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Fractions, Decimals, and Percents A Unit for Fifth Grade Everyday Math Unit 5 By: Melodie Wells State Standards: Everyday Math Unit 5 5.1 Topic: Rounding Standard: Rounds decimals to the nearest whole number. 5.3 Topic: Estimation Standard: Uses estimation strategies (such as clustering, rounding, or reference point) to predict computational results of whole numbers, fractions, mixed numbers, and decimals. 5.4 Topic: Computation Standard: Adds, subtracts, and multiplies fractions and mixed numbers with like and unlike denominators (presented vertically and horizontally), using models to connect to computational strategies. 5.7 Topic: Fractions Standard: Relates a fraction to a part of a whole, a part of a set, and a point on a number line; uses models to determine equivalent fractions. Uses fractions with denominators of 2, 3, 4, 5, 6, 8, 10, 12, 16, or 100. 5.17 Topic: Place Value Standard: Identifies place value for whole numbers through millions, and decimals through hundredths. Determines the effect that changing a digit will have on the value of the number. 5.22 Topic: Word Problems Standard: Identifies needed information and selects the steps necessary to solve multi-step word problems. 5.23 Topic: Word Problems Standard: Solves one-, two-, and three-step word problems related to all appropriate fifth grade objectives including those presented orally and in writing: those in charts, tables, and graphs; and those with extraneous or insufficient information. 5.30 Topic: Probability Standard: Determines probability of a given event through exploration (more likely, less likely, equally likely, likely, or not likely). 5.31 Topic: Data Collection Standard: Collects and organizes data into tallies, charts, and tables; determines appropriate scale and constructs bar graphs and pictographs. 5.33 Topic: Number Theory Standard: Uses the commutative, associative, and identity properties of addition and multiplication, and the distributive property of multiplication over addition. Culminating Activity – Unit 5 Essential Question: How would you spend $1,000,000? Description of Activity: Students will work to research and plan how they would spend $1,000,000 based on a theme. They will present to the class with a written report or display board describing how they spent their money by grouping purchases into categories. Students will then use their data to practice percent skills and make circle graphs. Steps of Activity: 1. Students will choose a theme for spending their $1,000,000. 2. Students will make a list of major categories of items needed based on their theme. 3. Students will make a list of each specific item needed for each major category. 4. Students will research costs for each item purchased. 5. Students will record in an organized way exactly how the $1,000,000 was spent. 6. Students will create a presentation for the class of the $1,000,000 plan. 7. Students will complete a table of all major expenses by writing them as fractions, decimals, and percents. 8. Students will construct a circle graph of the $1,000,000 that was spent. How Would You Spend $1,000,000? Name ________________________________ LEVEL THEME RESEARCH ACCOUNTING ORGANIZATION DISPLAY 1 No theme Very little There are less Very little Minimal evident; evidence than three evidence of effort in random of major organization; presenting and research categories and considerably less project unrelated these are not or more than purchases itemized $1,000,000 spent 2 Majority Evidence There are at Good organization Interesting of of some least 3 major indicating how and purchases research categories and money was spent; complete relate to each one is $1,000,000 (or presentation a theme itemized very close to it) of project spent 3 All Evidence There are 5 or Excellent Outstanding purchases of very more major organization presentation relate to detailed categories and indicating how of project an research each one is money was spent; original itemized exactly theme $1,000,000 spent TOTAL: 15 pts = 100 Launch Activities – Unit 5 The teacher will ask students to bring a Hershey’s Milk Chocolate candy bar for this activity. Using the book, The Hershey’s Milk Chocolate Fractions Book, the teacher will introduce the key vocabulary for the unit. Students will follow along and use their candy bar to create fractions as the teacher reads the book aloud. The teacher will use the unit content map to preview key vocabulary as well. This will give students an overview of the main concepts they will be studying in this unit. The teacher will introduce the culminating project to students. They will be required to complete this on their own as the unit progresses. Lesson Planning Form – 1 Essential Question Lesson 1 (M5.7, M5.23): 5.1 What are the components of a fraction and how are fractions used? Activating Strategies: (Learners Mentally Active) Write any five fractions on your marker board. Circle the greatest fraction and the least fraction in your set of fractions. Vocabulary: Numerator Denominator Whole (or ONE) Unit Fraction Teaching Strategies: (Collaborative Pairs; Distributed Guided Practice, Distributed Summarizing; Graphic Organizers) The teacher will go over basic fraction information with students and discuss all appropriate vocabulary for the lesson. The teacher will use the website National Library of Virtual Manipulatives to review with students some basic fraction concepts. Suggested activities from the website: Fractions – Naming, Fractions – Parts of a Whole, Fractions – Visualizing. Students will work in collaborative pairs to complete Journal pages 122 and 123 using counters. The teacher will guide students in completing the graphic organizer for the lesson on the steps for adding fractions. Students will complete the Math Boxes on Journal page 125 for Review. Homework: Study Link 5.1 Summarizing Strategies: Learners Summarize and Answer EQ Students will answer the essential question for the day on a note card for their Ticket-Out-The-Door. Resources The National Library of Virtual Manipulatives – http://matti.usu.edu/nlvm/nav/vlibrary.html Graphic Organizer 1 Everyday Math Journal Lesson Planning Form – 2 Essential Question Lesson 2 (M5.7, M5.17): How can we convert between improper fractions and mixed numbers? Activating Strategies: (Learners Mentally Active) Take the following pattern blocks: 2 hexagons, 2 trapezoids, 3 rhombuses, and 6 triangles. If a trapezoid is worth ½, what is a rhombus worth? Vocabulary: Improper Fraction Mixed Number Teaching Strategies: (Collaborative Pairs; Distributed Guided Practice, Distributed Summarizing; Graphic Organizers) The teacher will go over the math message with students to begin the lesson. The teacher will use the Promethean Board to model fractions with pattern blocks throughout the lesson. The teacher will discuss appropriate vocabulary with students as they explore the meanings through the use of pattern blocks. The teacher will guide students in completing the graphic organizer for the lesson on converting improper fractions and mixed numbers. Students will work with a partner to complete Journal pages 126- 128. Students will complete the Math Boxes on Journal page 130 for Review. Homework: Study Link 5.2 Summarizing Strategies: Learners Summarize and Answer EQ Students will answer the essential question in collaborative pairs. Resources Everyday Math Journal Graphic Organizer 2 Lesson Planning Form - 3 Essential Question Lesson 3 (M5.7, M5.17): 5.3 How do we compare and order fractions? Activating Strategies: (Learners Mentally Active) Complete Journal page 131 numbers 1 through 5. Vocabulary: Equivalent Fractions Fraction Stick Teaching Strategies: (Collaborative Pairs; Distributed Guided Practice, Distributed Summarizing; Graphic Organizers) The teacher will briefly go over the math message. The class will go over strategies for completing the journal page using collaborative pairs. Students will complete Journal page 131 with a partner. The teacher will guide students to complete the graphic organizer for the lesson. The teacher will introduce the Fractions Stick Chart using the overhead projector. Students will complete Journal pages 132 and 133 with a partner. Students will work independently to complete the Fraction Number Stories on Journal page 134. Students will complete the Math Boxes on Journal page 135 for Review. Homework: Study Link 5.3 Summarizing Strategies: Learners Summarize and Answer EQ Students will write one sentence to summarize the essential question. Resources Everyday Math Journal Graphic Organizer 3 Lesson Planning Form - 4 Essential Question Lesson 4 (M5.4, M5.7, M5.17): 5.4 How can we use multiplication and division to find equivalent fractions? Activating Strategies: (Learners Mentally Active) Lisa has a 50-cent piece. Jamal has two quarters. Sam has five dimes. Hunter has ten nickels. Elliot has 50 pennies. Write a fraction to show what part of a dollar each person has. Who has the most money? Vocabulary: Equivalent Fractions Simplest Form Teaching Strategies: (Collaborative Pairs; Distributed Guided Practice, Distributed Summarizing; Graphic Organizers) The teacher will demonstrate how to find equivalent fractions using the Promethean Board. The teacher will also go over all appropriate vocabulary for the lesson at this time. Students will answer questions in collaborative pairs to summarize the lesson. Students will then complete Journal page 136 with a partner. The teacher will discuss with students the Journal page that has been completed. Students will offer suggestions of rules that could be used to make equivalent fractions. The teacher will discuss the Multiplication Rule and the Division Rule with students. The teacher will guide students in completing the graphic organizer for the lesson. Students will use these rules to complete Journal page 137 with a partner. Students will complete the Math Boxes on Journal page 138 for Review. Homework: Study Link 5.4 Summarizing Strategies: Learners Summarize and Answer EQ Students will complete an acrostic summary of the word FRACTION. Students should write a word or phrase learned in today’s lesson that answers the essential question for each letter in the word FRACTION. Resources Everyday Math Journal Graphic Organizer 4 Lesson Planning Form - 5 Essential Question Lesson 5 (M5.1, M5.3, M5.17): 5.5 How can we convert between fractions and decimals? Activating Strategies: (Learners Mentally Active) Write three decimals on your marker board between each of the following pairs: 45 seconds and 46 seconds 7 dimes and 8 dimes 9.32 inches and 9.33 inches Vocabulary: Round Down Round Up Round to the Nearest… Teaching Strategies: (Collaborative Pairs; Distributed Guided Practice, Distributed Summarizing; Graphic Organizers) The teacher will use an overhead transparency of a number line to go over the math message with students. The teacher will pose several questions for students to answer in collaborative pairs to help in writing fractions and decimals. Students will complete Journal page 139 with a partner. The teacher will discuss with students three ways of rounding decimal numbers for specific situations. Students will work in partners to complete Journal pages 140 and 141. The teacher will explain the directions for playing the game Estimation Squeeze using the Student Reference Book page 168. In this game, students will estimate the square root of a number and then use a calculator to square the estimate to see how close they came. Students will complete the Math Boxes on Journal page 142. Homework: Study Link 5.5 Summarizing Strategies: Learners Summarize and Answer EQ Students will write a letter to the teacher explaining what they learned in the lesson and answering the essential question. Resources Everyday Math Journal Student Reference Book Lesson Planning Form - 6 Essential Question Lesson 6 (M5.7, M5.17, M5.22): 5.6 How can we convert between fractions and decimals? Activating Strategies: (Learners Mentally Active) How would you use the Probability Meter to show someone what 1/8 of a dollar is worth? Teaching Strategies: (Collaborative Pairs; Distributed Guided Practice, Distributed Summarizing; Graphic Organizers) The teacher will go over all appropriate vocabulary for the lesson. The teacher will demonstrate how to use the Fraction Stick Chart and Decimal Number Line to write fractions as decimals. Students will complete Journal page 143 in pairs. Students will fill in the table of decimal equivalents for fractions in the back cover of the journals (or Math Masters page 58 if needed) with a partner. Students will complete the Math Boxes on Journal page 146. Homework: Study Link 5.6 Summarizing Strategies: Learners Summarize and Answer EQ Students will complete Math Masters page 59 using a transparency 100-grid. Students will name the fraction and decimal amount for each block on the worksheet. Resources Everyday Math Journal Everyday Math Masters Lesson Planning Form - 7 Essential Question Lesson 7 (M5.17, M5.23): 5.7 How can we use a calculator to find decimal equivalents for fractions? Activating Strategies: (Learners Mentally Active) Write 7/16 as a decimal. Vocabulary: Repeating Decimal Teaching Strategies: (Collaborative Pairs; Distributed Guided Practice, Distributed Summarizing; Graphic Organizers) The teacher will go over all appropriate vocabulary for the lesson. Students will use calculators to check the answers on page 143 from the previous lesson. Students will use calculators to complete journal page 147 in pairs. The teacher will introduce the game 2-4-5-10 Frac-Tac-Toe. Students will each be given a copy of Math Masters page 63 to use as a game board. Students will work with partners to play the game. The instructions for this game can be found in the Student Reference Book on page 274. Students will complete the Math Boxes on Journal page 148. Homework: Study Link 5.7 Summarizing Strategies: Learners Summarize and Answer EQ Students will complete the following sentences on a half-sheet of paper: Today I learned… I would like to learn more about… Resources Everyday Math Journal Everyday Math Masters Lesson Planning Form - 8 Essential Question Lesson 8 (M5.7, M5.17): 5.8 How can we convert fractions to decimals and decimals to percents with and without the use of a calculator? Activating Strategies: (Learners Mentally Active) Using your calculator, find a way to rename 4/7 as a percent. Do not use the percent key. Vocabulary: Percent Teaching Strategies: (Collaborative Pairs; Distributed Guided Practice, Distributed Summarizing; Graphic Organizers) The teacher will go over all appropriate vocabulary for the lesson. The teacher will discuss with students the purpose of percents. Students will answer questions posed by the teacher in collaborative pairs. The teacher will go over the steps for converting fractions, decimals and percents using the graphic organizer for the lesson. Students will complete Journal pages 149 and 150 with a partner. Students will play the Percent Version of 2-4- 5-10 Frac-Tac-Toe with a partner. The game board for this version of the game can be found on Math Masters pages 62 and 66. Students will complete the Math Boxes on Journal page 151. Homework: Study Link 5.8 Summarizing Strategies: Learners Summarize and Answer EQ The teacher will pass out an admit slip for students to complete for homework. Students must bring this slip in order to be admitted to class the next day! Extending Thinking The teacher will hand out a test to each student that has already been completed. Students must go through and check the work, making corrections where errors are found. Lesson Planning Form - 9 Essential Question Lesson 9 (M5.30, M5.33): 5.9 What are the properties of bar graphs and circle graphs and how should they be constructed and labeled? Activating Strategies: (Learners Mentally Active) Answer problem 1 on Journal page 152. Vocabulary: Bar Graph Circle or Pie Graph Teaching Strategies: (Collaborative Pairs; Distributed Guided Practice, Distributed Summarizing; Graphic Organizers) The class will tally the results on the math message to complete Journal page 152. The teacher will discuss with students the parts of a bar graph and will construct one using the class data. The teacher will discuss with students the parts of a circle graph and will construct one of these also. Students will answer questions posed by the teacher in collaborative pairs. Students will complete Journal page 153 for Multiplication Practice. Students will complete the Math Boxes on Journal page 154. Homework: Study Link 5.9 Summarizing Strategies: Learners Summarize and Answer EQ Using a mock set of data, students will create a bar graph. Resources Everyday Math Journal Lesson Planning Form - 10 Essential Question Lesson 10 (M5.30, M5.33): How can the Percent Circle be used to find the percent of circle graphs? Activating Strategies: (Learners Mentally Active) Look at the circle graph in Problem 1 on Journal page 155. For each piece of the graph, estimate what fraction, and what percent of the whole circle, it is. Vocabulary: Percent Circle Teaching Strategies: (Collaborative Pairs; Distributed Guided Practice, Distributed Summarizing; Graphic Organizers) Students will use the Geometry Template to discuss how the Percent Circle is used. The teacher will demonstrate several methods for using the Percent Circle. Students will complete Journal pages 155 and 156 with a partner on reading circle graphs. Students will complete Journal page 157 for Division Practice. Students will complete the Math Boxes on Journal page 158. Homework: Study Link 5.10 Summarizing Strategies: Learners Summarize and Answer EQ Students will answer the essential questions in one complete sentence as a Ticket-Out-The-Door. Resources Everyday Math Journal Everyday Math Masters Lesson Planning Form - 11 Essential Question Lesson 11 (M5.30, M5.33): How can the Percent Circle be used to construct a circle graph? Activating Strategies: (Learners Mentally Active) Turn to problem 2 on Journal page 152. Copy the number of votes for each snack into the second column on the table on Journal page 160. Leave the rest of the table blank for now. Teaching Strategies: (Collaborative Pairs; Distributed Guided Practice, Distributed Summarizing; Graphic Organizers) Students will read about mixing concrete on Journal page 159. The students will pair-share ideas for constructing a circle graph. The teacher will demonstrate how to use the Percent Circle to construct a circle graph. Students will complete Journal pages 159 and 160 with a partner using this technique. Students will complete the Math Boxes on Journal page 161. Homework: Study Link 5.11 Summarizing Strategies: Learners Summarize and Answer EQ Using Math Masters page 80, students will construct their own circle graph and measure the sectors using their Percent Circle. Extending Thinking (Compare and Contrast) The teacher will set up chart paper in the front of the room. The chart will be divided into 5 sections with the following labels: McDonald’s, Wendy’s, Dairy Queen, Burger King, and Krystal. Each of the five sections will be labeled with a different colored sticky note. Each sections should be lined with a strip of adding machine tape as well. Students will come up a few at a time and choose their favorite fast food restaurant. They will take a colored sticky note and place it on the adding machine tape end to end in order to create a class bar graph. After discussing the class totals, the teacher will cut the adding machine tape with the sticky notes attached. Attaching the strips end to end, the teacher will make a circle of the class data. On another sheet of chart paper, the teacher will draw a circle using the inside of the sticky note circle as a guide. Each colored section of sticky notes will make a new sector for this circle graph. The teacher will discuss with students the differences and similarities between bar graphs and circle graphs.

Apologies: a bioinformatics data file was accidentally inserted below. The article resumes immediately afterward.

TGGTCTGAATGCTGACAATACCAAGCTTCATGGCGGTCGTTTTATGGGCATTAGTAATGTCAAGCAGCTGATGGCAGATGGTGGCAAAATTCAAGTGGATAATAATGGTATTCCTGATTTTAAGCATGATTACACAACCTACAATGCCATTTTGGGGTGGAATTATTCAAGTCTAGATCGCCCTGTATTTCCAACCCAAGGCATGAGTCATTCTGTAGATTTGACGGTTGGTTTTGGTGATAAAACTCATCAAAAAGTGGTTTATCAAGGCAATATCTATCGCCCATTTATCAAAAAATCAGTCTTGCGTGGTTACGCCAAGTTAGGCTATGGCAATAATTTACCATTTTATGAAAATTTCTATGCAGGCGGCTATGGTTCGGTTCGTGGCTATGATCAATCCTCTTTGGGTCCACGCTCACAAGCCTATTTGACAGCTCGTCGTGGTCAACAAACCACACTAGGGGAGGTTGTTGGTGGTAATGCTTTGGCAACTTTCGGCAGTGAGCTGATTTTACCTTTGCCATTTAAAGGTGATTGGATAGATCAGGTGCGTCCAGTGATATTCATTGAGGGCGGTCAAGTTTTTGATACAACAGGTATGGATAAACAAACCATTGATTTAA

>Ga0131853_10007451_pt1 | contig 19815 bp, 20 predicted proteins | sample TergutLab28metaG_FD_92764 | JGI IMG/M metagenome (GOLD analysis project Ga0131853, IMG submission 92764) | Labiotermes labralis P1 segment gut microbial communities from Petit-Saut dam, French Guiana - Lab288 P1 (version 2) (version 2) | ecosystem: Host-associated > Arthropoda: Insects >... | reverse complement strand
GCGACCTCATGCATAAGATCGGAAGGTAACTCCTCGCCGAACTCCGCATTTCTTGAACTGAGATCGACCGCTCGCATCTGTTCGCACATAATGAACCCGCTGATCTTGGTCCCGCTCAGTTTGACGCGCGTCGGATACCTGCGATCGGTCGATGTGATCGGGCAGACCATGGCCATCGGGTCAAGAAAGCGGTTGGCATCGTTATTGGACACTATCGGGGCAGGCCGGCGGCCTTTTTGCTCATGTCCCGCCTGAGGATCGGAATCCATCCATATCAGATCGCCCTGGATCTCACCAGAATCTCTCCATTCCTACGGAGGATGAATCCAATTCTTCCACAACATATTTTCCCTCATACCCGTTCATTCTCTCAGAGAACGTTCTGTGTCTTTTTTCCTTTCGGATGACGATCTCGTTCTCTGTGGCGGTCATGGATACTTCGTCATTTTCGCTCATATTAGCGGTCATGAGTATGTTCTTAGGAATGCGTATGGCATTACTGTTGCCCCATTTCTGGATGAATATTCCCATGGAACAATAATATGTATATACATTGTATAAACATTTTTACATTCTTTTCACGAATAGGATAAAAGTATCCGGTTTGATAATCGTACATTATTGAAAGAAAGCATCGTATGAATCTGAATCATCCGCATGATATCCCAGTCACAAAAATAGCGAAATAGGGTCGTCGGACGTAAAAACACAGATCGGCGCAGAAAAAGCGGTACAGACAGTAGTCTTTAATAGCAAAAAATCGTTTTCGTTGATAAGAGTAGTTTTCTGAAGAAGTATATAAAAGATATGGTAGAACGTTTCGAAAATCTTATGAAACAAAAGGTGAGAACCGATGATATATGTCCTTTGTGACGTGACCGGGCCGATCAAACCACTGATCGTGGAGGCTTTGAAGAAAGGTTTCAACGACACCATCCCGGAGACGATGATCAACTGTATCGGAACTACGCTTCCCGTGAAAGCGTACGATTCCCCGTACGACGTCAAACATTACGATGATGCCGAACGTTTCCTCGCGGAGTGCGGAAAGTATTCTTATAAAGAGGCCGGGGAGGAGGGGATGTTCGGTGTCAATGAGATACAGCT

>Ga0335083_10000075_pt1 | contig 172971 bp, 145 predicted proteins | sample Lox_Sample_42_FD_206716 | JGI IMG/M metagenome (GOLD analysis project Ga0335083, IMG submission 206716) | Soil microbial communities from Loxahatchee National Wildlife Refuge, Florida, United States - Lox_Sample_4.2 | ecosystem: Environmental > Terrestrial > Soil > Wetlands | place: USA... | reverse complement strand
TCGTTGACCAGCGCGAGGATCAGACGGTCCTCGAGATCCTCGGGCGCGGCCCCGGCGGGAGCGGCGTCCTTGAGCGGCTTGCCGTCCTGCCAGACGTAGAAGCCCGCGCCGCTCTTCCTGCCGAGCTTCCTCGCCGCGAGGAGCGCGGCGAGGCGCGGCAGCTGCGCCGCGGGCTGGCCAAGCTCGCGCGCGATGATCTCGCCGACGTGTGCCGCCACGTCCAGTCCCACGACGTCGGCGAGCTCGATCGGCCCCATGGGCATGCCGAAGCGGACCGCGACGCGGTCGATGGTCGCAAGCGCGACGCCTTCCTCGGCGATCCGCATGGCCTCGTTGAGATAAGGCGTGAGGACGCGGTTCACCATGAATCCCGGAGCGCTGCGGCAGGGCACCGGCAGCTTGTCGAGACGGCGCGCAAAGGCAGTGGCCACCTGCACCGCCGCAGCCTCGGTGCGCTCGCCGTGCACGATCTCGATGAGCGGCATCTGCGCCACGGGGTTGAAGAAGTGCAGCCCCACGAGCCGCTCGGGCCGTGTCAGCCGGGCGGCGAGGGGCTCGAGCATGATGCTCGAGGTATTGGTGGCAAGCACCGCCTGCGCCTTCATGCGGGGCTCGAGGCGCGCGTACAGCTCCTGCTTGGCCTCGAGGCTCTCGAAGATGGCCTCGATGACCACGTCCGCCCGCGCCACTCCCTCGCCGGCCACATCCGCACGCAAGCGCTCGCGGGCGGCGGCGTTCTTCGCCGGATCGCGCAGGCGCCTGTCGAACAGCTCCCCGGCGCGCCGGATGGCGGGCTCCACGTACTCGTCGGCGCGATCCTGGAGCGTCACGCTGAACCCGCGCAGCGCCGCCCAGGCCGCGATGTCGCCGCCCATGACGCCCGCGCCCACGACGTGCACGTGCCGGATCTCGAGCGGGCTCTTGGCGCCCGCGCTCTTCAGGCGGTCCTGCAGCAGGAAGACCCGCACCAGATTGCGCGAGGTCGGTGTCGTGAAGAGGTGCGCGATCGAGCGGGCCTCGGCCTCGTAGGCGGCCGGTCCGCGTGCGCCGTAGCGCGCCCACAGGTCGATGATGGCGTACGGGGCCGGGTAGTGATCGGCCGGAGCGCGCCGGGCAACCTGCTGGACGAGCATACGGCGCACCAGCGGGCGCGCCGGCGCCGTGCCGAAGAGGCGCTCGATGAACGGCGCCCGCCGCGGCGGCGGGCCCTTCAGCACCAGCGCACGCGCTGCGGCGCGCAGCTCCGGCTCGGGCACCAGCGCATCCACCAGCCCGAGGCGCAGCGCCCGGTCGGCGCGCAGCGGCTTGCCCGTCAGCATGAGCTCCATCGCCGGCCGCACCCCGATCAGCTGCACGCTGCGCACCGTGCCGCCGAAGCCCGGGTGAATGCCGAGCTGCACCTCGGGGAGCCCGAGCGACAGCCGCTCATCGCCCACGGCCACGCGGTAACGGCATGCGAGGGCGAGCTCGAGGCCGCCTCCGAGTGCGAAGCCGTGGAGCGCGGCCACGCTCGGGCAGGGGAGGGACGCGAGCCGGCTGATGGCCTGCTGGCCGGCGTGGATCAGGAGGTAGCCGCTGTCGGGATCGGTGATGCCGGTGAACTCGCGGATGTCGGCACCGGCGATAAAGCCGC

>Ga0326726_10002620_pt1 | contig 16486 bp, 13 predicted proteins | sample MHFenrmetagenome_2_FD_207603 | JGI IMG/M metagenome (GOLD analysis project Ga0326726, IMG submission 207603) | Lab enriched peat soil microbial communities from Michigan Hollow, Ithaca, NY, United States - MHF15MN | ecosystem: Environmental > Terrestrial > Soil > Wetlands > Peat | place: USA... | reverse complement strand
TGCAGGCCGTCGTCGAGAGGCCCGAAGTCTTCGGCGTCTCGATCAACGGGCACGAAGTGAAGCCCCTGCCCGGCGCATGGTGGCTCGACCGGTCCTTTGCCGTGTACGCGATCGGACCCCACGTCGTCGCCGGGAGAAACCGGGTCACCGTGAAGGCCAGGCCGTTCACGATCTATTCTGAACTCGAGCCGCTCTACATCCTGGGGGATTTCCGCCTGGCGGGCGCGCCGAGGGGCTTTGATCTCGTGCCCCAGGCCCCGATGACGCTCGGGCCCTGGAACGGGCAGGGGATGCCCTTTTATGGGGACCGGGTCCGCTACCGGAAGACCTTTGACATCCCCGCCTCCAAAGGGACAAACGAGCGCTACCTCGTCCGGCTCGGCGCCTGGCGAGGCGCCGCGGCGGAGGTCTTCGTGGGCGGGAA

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posted: | 6/28/2010 |

language: | English |

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Fractions Decimals and Percents stick